That may be your definition but classically (perhaps you didn't mean it that way after all - that's a point in favor of obtaining definitions) sophists considered persuasion as subordinate to reason.  So for example calling someone a sophist without actually supporting your statement with argument and evidence could be an example of classical sophistry.  Plato commented on this very thing in the Gorgias dialogue when he said that Gorgias favored opinions over the truth.  The idea of asking "What is <something>?" is actually Plato's primary method of argumentation not Gorgias.  Gorgias would avoid providing definitions.  Likewise appealing that "everyone knows" something might also be an example of sophistry in the classical sense.  The modern sense is more about a deceptive argument.  I don't really see what's deceptive about my arguments.

Ever faster than I had expected.

p2pcoin: a USB/CD/PXE p2pool miner - 1N8ZXx2cuMzqBYSK72X4DAy1UdDbZQNPLf - todo
I routinely ignore posters with paid advertising in their sigs.  You should too.
jgraham
Full Member
***
Offline Offline

Activity: 140


<Pretentious and poorly thought out latin phrase>


View Profile
August 16, 2011, 03:42:47 PM
 #100

If you do not have the affirmative belief that a free market will make pollution worse, then I have no quarrel with you.
That would depend...don't we need to have similar ideas of the term "pollution" and "worse" before I can agree or disagree to that statement? or at least don't I need to understand your usages of those terms?  Right now I'd guess that either you are deliberately attempting to keep your definitions hidden or you simply do not know what you mean.

Quote
All I'm saying is that such a belief is unjustified. It seems to me that you do not have that belief
...and yet it seems you are not in a position to make that determination.   Unless you also believe that it would have made little difference if you had made your posts using Putonghua.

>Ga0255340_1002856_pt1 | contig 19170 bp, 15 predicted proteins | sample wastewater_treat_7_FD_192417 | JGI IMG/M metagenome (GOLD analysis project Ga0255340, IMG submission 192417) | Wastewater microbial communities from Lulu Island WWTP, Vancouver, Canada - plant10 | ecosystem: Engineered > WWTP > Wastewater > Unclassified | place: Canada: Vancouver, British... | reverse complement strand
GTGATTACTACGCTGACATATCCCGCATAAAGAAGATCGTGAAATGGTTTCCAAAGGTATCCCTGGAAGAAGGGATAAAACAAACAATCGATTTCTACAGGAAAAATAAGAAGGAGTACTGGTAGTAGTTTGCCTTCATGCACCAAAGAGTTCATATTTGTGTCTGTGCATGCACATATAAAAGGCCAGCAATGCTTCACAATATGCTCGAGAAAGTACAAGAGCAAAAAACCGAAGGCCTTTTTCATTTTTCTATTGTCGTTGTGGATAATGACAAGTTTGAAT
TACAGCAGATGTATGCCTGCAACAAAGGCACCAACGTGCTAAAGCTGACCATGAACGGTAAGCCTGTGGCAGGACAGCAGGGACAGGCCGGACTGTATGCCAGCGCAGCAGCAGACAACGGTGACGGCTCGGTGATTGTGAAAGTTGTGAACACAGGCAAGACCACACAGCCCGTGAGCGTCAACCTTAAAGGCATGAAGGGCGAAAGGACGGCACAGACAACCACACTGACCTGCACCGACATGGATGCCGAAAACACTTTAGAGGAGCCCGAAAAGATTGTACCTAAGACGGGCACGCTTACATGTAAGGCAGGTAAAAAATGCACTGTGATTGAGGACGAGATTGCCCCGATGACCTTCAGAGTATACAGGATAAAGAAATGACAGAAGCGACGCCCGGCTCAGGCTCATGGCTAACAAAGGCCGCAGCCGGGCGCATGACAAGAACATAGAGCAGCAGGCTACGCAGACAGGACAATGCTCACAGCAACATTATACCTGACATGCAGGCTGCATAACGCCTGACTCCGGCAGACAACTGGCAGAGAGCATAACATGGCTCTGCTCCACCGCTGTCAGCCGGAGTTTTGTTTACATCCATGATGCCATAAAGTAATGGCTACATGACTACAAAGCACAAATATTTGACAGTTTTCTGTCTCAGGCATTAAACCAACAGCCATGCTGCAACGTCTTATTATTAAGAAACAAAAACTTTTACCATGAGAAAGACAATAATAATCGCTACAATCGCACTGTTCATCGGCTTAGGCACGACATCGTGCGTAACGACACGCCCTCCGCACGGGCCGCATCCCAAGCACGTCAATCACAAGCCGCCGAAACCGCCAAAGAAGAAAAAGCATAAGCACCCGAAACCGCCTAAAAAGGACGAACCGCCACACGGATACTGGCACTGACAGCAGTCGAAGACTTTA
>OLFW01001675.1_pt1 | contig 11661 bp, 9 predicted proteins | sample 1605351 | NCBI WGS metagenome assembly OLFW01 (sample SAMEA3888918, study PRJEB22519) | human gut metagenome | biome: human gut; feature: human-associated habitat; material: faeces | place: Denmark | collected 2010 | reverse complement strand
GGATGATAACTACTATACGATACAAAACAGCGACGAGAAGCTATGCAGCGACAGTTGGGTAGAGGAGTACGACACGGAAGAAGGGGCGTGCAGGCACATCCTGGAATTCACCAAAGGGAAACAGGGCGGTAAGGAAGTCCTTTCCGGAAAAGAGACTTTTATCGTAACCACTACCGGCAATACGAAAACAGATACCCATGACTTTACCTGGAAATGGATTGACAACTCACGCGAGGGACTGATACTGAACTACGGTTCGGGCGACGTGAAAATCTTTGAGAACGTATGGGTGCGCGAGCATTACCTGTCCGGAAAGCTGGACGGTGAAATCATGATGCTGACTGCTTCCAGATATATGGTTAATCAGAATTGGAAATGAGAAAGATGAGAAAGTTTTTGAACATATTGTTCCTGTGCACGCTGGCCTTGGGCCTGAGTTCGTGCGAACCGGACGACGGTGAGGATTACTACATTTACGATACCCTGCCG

Let me see if I can help you a bit here.  Sure, at first it sounded like you were using terms that were similar in definition to mine (or more accurately I assumed a degree of colloquialism).  Later as your usage got farther and farther away from useful reference points (even - in some cases - the dictionary) yes I found it harder to determine if I in fact disagree or agree with you.  So, the reasonable thing to do is to get you to define what you are talking about.  That doesn't mean I don't disagree with you just that at this point it's difficult to tell.

Quote
and, better, have found another way to make my argument -- the notion of "worse" pollution is incoherent or too confusing to use. Great, I'll accept that as another way to make my point.

Which would be equivocation again.  Yay you! Grin  Your point would only and ever be that given an incoherent definition of "worse" you can not make the determination if something is worse or not.  However when you apply that to someone elses' argument they may well have a reasonably well defined definition of the term.   They have real ideas about what concrete societal indicators they wish to optimize for.  In other words they might have a real argument - as opposed to a sophist's (shoutout to kjj for getting me to read Plato again) defense of empty words.  Ummm..touche?

Not to mention that it's even questionable if you can truly label the statement "a free market will make pollution worse" as "unjustified" given that you have chosen an incoherent definition of various terms.

Quote from: kjj
Ever faster than I had expected.
You caught me at a good time.  Otherwise you would have had to wait until the morning to get your ass handed to you.

I'm rather good with Linux.  If you're having problems with your mining rig I'll help you out remotely for 0.05.  You can also propose a flat-rate for some particular task.  PM me for details.
Pages: « 1 2 3 4 [5] 6 »  All
  Print  
 
Jump to:  

Sponsored by , a Bitcoin-accepting VPN.
Powered by MySQL Powered by PHP Powered by SMF 1.1.19 | SMF © 2006-2009, Simple Machines Valid XHTML 1.0! Valid CSS!